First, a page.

Polar launches from Vandenberg sometimes do a "dog leg" turn to avoid overflying land. In general, launches from Florida are not polar, in fact even "high inclination" orbits can be a problem. You can read about this super-secret-payload Space Shuttle launch that was given a waiver for overflying parts of the eastern US, here's a good quote:
So what are the records for inclination limits for the shuttle?
(i'm glad you asked).
The highest inclination mission was 62 degrees on the STS-36 classified DoD mission. According to industry reports Atlantis had to be stripped to the bare bones for this mission - even the EVA handrails were removed. Sources afterwards have verified that the mission was deemed to be of 'national importance' so a waiver was granted to permit the very low launch azimuth needed to achieve that orbit.
The shuttle had to travel closer to land than on any other mission - and actually overflew Cape Hatteras North Carolina and Cape Cod Massachutsets. The range safety folks made the decision that if the instantaneous impact point was over land (e.g. the place the shuttle will hit if propulsion is stopped) then they would not send the destruct command, and the shuttle would choose where it would fall. Military officials in those areas were notified and on alert, but the civilian population was not notified because it was a secret mission. There were plenty of delays though, and many news stories about the unusual flight path.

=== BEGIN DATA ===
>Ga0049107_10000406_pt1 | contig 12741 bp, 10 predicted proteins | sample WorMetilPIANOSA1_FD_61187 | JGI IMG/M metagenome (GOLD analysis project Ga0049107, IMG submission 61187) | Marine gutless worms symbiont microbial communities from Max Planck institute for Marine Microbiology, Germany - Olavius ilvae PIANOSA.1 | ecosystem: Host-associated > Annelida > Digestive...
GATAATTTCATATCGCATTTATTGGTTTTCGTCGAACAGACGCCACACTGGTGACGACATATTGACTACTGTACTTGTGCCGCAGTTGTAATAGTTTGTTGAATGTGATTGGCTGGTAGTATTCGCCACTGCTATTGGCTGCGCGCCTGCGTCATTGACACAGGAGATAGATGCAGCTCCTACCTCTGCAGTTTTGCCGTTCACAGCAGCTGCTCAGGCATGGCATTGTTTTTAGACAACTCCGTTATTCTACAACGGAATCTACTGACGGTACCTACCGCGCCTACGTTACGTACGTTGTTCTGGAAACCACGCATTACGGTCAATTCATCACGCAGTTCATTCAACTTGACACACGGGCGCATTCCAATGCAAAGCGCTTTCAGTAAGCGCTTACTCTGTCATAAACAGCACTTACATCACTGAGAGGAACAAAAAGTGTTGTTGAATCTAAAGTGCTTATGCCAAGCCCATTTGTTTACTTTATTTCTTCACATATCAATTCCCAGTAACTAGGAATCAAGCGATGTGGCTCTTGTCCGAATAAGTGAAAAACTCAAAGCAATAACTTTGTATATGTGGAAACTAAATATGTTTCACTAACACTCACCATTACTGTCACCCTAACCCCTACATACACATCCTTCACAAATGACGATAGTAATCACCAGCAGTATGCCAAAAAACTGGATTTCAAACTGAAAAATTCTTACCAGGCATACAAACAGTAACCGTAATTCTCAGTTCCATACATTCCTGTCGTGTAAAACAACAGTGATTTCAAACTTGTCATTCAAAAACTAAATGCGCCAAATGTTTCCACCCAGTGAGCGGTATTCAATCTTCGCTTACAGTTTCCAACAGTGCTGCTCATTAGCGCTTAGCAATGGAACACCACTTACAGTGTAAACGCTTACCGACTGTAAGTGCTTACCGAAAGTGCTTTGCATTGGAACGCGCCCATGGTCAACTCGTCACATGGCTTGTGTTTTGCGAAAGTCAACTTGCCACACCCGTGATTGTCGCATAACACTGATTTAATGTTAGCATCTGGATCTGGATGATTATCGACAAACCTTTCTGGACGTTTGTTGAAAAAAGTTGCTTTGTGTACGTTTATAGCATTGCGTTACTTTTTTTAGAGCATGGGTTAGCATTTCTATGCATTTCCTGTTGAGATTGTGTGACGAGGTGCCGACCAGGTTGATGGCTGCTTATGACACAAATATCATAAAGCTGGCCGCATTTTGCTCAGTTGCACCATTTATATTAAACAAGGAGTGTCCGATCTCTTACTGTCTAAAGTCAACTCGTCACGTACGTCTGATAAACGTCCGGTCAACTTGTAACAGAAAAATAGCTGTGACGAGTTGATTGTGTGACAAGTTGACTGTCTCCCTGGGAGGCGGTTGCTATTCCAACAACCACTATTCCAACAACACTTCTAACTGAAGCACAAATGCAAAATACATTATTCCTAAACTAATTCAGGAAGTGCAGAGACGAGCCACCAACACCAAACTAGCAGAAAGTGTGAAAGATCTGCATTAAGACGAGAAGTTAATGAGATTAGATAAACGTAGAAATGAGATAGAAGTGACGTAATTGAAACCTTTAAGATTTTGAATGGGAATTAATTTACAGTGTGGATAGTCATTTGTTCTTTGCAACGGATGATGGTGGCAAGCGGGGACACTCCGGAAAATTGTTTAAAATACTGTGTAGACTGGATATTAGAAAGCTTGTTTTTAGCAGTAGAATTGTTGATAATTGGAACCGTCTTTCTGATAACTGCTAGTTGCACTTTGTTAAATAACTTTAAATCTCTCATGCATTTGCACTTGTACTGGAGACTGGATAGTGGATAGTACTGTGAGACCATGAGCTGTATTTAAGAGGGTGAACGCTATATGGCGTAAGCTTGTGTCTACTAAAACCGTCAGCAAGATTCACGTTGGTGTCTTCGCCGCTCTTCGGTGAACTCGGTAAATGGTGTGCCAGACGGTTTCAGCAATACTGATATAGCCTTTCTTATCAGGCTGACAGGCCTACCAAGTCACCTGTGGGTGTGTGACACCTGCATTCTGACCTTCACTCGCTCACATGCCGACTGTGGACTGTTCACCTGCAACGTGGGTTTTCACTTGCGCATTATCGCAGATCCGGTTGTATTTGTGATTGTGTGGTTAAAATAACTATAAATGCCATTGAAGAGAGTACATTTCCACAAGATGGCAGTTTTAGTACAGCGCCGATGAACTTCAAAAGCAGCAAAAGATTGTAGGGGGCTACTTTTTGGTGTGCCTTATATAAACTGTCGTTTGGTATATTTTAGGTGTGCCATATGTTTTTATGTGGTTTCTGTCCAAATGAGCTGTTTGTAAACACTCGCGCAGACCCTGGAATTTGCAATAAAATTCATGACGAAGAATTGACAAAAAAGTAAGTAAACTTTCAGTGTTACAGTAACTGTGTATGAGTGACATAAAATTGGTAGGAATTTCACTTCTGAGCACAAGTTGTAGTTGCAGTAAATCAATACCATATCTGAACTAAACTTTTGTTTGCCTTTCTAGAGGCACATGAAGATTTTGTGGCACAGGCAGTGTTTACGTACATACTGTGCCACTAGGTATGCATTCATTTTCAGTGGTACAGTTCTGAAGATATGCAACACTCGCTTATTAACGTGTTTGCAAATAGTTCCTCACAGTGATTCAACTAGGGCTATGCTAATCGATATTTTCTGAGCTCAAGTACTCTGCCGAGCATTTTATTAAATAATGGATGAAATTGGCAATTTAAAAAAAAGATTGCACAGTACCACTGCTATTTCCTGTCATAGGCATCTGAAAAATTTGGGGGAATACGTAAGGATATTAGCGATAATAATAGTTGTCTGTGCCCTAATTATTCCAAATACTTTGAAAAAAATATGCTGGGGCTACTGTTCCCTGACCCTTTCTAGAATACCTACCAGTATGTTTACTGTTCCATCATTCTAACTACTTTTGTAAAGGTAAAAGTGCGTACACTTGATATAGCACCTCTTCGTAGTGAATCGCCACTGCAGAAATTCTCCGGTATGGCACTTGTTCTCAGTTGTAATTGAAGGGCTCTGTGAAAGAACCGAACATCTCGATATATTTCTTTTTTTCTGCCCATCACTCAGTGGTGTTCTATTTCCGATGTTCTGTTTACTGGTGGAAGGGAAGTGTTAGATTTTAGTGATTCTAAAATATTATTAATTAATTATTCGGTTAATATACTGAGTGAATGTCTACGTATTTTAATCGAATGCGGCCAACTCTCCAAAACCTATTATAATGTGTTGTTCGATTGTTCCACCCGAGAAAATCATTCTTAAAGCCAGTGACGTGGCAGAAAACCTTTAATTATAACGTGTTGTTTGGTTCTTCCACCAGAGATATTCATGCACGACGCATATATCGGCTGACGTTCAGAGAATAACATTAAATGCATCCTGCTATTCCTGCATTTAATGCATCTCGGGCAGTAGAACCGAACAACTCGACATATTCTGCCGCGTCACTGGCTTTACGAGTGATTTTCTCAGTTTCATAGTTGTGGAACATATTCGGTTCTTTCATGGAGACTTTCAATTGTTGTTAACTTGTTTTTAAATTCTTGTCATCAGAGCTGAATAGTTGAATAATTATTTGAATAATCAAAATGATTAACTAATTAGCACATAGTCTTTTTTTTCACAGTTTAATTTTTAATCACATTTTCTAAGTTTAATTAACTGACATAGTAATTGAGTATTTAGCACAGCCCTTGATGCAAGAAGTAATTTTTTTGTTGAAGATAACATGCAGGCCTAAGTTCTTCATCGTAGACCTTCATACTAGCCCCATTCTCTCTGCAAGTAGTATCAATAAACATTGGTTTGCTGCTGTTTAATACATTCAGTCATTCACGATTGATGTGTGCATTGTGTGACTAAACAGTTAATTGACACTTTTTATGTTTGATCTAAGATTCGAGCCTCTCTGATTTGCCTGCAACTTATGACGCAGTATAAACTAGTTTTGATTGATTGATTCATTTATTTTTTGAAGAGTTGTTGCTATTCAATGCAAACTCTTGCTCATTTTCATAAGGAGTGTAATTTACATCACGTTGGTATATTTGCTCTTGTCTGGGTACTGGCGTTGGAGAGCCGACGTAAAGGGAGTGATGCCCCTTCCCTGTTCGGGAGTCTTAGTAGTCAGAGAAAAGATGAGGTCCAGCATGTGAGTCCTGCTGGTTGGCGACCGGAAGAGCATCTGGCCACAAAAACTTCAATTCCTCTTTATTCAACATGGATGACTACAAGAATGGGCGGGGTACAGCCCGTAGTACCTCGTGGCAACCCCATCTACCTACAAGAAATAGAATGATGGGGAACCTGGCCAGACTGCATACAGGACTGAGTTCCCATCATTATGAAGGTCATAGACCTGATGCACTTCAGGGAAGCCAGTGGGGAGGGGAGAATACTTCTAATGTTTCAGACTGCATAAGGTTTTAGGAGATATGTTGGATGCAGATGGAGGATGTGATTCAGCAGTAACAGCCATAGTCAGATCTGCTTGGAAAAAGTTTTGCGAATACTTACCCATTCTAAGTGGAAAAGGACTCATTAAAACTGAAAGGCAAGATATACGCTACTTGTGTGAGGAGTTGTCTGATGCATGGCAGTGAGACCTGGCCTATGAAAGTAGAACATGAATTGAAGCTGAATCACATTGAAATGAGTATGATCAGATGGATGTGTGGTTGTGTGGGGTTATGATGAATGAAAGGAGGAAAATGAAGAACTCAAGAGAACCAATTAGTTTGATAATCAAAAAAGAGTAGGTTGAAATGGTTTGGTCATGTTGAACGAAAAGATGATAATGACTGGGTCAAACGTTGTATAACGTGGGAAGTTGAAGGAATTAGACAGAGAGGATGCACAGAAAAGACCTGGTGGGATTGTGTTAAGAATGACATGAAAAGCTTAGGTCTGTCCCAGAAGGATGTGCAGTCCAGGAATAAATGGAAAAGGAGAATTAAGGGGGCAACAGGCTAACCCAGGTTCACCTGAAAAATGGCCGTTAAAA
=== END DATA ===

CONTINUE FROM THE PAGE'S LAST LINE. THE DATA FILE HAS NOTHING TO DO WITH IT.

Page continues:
Some of you old timers (i.e., back in the 1980s) remember that "slick six" at Vandenberg was being remodeled for polar launches of the Space Shuttle.